A Mean Loaf of Bread…A Family's Path to Success
TRAVERSE CITY, MICHIGAN – The 2008 recession hit Michigan like a Tsunami. Thousands were jobless. Bankruptcies and unemployment soared. There was an exodus of people needing work.
In Traverse City, Michigan, Pearl and Pete Brown along with children Niesje, Johanna, Heidi, John and David, like tens of thousands of others, brainstormed around the kitchen table about how to stay afloat.
“Mom, you make a mean loaf of bread,” said son David.
That was the trailhead for an amazing story and business.
“We got off to a flying start,” said mother Pearl. “I baked bread, took it to sell at the Building 50 farmers market, and was shut down by the Michigan Department of Agriculture. Little did I know I was not complying with laws to sell food.”
Much to their credit, the lead inspector for Michigan Department of Agriculture, Laurie Sorensen helped Pearl understand what steps to take to become a legal value-added food producer. The odyssey of Old Mission Bakery began, backed by winning values, like putting people before profits, Pearl explained.
Like most small business, the success of the Bakery is borne out of sacrifice, long hours of work and innovation. The word entrepreneur, often misunderstood, rings clear and true here.
Husband Pete’s recruiting firm that specialized in the food and pharmaceutical industries shriveled in the wake of the 2008 market crash. He used the remaining funds to spearhead Pearl bread baking venture. They had to be all in. Among his skills, Pete was narrowly edged out of competing in the hammer throw at the Barcelona Olympics in 1992 and had coached track at the University of Wyoming.
Each of the five children, now young adults, gave up one year of college to work at the Bakery. This was after Pearl had dedicated twenty years to being a home-school mom.
It was old fashioned love, says Pearl, who taught herself to bake bread. Pearl is passionate about the process, including the magic of yeast and rising bread. “Our sourdough feeds off of the natural yeast in the air that varies with weather,” Pearl says. “Rising bread is magical.”
Almost all of the breads are American hearth which is distinctive in texture as well as taste, appearance and smell when it’s done, a 24-hour process, brought over from Europe, tweaked by our ancestors based on whatever was available to them. Our bread is all about nostalgia. These are the memories we all have of our grandparent’s kitchens.
Their ovens are a motley crew. One found in the basement of the Cook’s House, received in barter for a year’s worth of bread. Others were purchased over the years at restaurant supply stores. One they found along the side of a road that still pumps out loaves.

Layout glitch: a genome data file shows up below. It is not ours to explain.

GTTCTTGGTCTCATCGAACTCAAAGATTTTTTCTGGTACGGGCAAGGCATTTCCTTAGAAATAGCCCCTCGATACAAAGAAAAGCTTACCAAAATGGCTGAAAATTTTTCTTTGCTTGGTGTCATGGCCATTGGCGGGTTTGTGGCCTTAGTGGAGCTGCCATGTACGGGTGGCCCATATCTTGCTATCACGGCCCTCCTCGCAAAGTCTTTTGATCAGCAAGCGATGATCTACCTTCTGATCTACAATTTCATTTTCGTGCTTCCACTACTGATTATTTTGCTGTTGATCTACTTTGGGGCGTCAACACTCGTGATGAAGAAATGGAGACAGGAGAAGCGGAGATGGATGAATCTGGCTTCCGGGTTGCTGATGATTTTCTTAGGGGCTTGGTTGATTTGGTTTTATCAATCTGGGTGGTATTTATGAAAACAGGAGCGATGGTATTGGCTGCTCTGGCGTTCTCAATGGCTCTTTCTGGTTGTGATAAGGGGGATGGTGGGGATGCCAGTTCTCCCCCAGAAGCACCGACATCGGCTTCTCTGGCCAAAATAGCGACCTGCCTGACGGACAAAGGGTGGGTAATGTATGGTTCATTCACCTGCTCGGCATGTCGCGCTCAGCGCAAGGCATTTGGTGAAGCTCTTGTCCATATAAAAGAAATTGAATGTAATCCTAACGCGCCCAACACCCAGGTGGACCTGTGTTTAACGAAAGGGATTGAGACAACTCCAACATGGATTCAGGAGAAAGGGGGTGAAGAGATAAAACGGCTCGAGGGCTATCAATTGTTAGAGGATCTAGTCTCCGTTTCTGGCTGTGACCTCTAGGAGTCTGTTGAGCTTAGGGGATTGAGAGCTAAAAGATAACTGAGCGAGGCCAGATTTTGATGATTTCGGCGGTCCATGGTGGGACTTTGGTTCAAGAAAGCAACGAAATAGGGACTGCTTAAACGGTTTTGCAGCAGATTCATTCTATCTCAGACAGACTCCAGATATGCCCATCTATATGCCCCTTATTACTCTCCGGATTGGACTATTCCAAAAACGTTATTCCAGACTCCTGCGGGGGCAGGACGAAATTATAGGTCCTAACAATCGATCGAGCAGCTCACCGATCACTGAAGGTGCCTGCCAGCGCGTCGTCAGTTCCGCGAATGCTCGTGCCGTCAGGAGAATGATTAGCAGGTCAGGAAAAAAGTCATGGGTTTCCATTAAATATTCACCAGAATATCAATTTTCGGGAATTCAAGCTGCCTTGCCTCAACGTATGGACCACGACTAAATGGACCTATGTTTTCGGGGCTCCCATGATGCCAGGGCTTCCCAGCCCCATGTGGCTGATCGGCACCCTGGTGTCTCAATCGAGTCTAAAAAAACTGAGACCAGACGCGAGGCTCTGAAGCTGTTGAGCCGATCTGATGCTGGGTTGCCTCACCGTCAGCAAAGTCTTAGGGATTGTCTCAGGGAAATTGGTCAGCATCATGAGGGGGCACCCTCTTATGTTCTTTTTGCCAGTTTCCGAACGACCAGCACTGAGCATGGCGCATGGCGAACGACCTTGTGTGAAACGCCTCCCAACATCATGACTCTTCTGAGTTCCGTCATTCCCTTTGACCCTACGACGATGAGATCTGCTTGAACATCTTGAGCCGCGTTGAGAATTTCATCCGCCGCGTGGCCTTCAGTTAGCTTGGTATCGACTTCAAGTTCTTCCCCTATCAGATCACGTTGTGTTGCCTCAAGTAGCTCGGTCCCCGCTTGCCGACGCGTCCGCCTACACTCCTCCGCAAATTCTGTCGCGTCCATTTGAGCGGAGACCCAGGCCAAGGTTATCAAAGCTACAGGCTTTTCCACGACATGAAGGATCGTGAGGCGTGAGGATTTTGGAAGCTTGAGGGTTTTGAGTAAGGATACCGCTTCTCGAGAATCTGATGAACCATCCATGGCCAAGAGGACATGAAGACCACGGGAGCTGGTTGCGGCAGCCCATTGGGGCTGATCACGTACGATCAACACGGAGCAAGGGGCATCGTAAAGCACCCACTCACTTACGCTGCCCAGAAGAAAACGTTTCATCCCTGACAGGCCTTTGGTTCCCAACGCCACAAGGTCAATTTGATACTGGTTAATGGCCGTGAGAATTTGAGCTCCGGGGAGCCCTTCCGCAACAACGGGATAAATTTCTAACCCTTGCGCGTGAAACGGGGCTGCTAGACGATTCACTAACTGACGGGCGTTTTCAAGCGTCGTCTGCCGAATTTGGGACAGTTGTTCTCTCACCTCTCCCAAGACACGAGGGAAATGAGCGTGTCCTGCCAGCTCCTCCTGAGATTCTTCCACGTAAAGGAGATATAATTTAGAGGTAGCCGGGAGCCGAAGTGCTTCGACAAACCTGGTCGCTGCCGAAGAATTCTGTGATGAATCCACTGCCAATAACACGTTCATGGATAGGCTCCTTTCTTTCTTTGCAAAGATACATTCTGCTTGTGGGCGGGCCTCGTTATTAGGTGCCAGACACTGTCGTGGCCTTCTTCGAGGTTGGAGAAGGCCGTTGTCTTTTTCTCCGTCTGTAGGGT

The Browns use natural ingredients and no preservatives. The bread has an average shelf life of seven days. If it edges toward that date, it goes to Food Rescue that distributes it to food pantries in a five-county region. All the ingredients are purchased as close to home as possible. Eggs, honey, beer, maple syrup and more.
The Bakery has been hard hit by the COVID-19 pandemic and recently renewed its commitment to distancing, masking and liberal use of sanitizer.
“It has been a period of pain, loss and anxiety,” said Pete. “The loss of life in two of our staff families was unspeakably devastating. We’ve had financial hardship but have been thankful as well. We have great employees, the rock of our business, who work with us much as family. Our patrons have been patient and supportive. And, yes, we are thankful to have jobs.”
“We are also thankful to Venture North and their Regional Resiliency Program that awarded us a $5,000 grant to help during this dark period,” said Pete. “We used the grant to design and install the first sign we’ve ever had! It draws customers like a beacon, the signature for where everything happens.”
“Old Mission Bakery is one of many spectacular small businesses we’ve come to know through the Regional Resiliency Program which awarded grants to 302 businesses with about $1.1 million in funding, all donated to the program through philanthropic giving or grant awards,” said Laura Galbraith, President of Venture North. “All of these businesses are entrepreneur-driven and Old Mission’s story is inspiring and mouth-watering for all.”
In March of 2020 Pearl became ill with Covid-19. She remained sick for 14 months with Long Haul Covid-19. The vaccine was a game changer for Pearl and caused the virus to mostly clear her body. All except one remaining symptom, “I’ve lost my sense of smell and taste,” she announced. “I’m the official inventor and taster of our products. I hope the booster shot helps. Until then, I’ve formed a team to support us. It’s another mountain to climb but we’ll get over it and move on.”
“We are so excited about a new product still in the works,” said Pearl. “Don’t tell anyone. But, I guess you can - it’s a coffee flatbread. We’re still playing with ingredients and the name. This could become the bomb of our line, even bigger than our other products that are flying off shelves from Grand Rapids to Petoskey.”
“Wouldn’t it be something if the area also became known as the ‘coffee bread capital of the world’?” she asked. It certainly would. Some might say it certainly will!
For more information, contact:
Laura Galbraith, President, Venture North Funding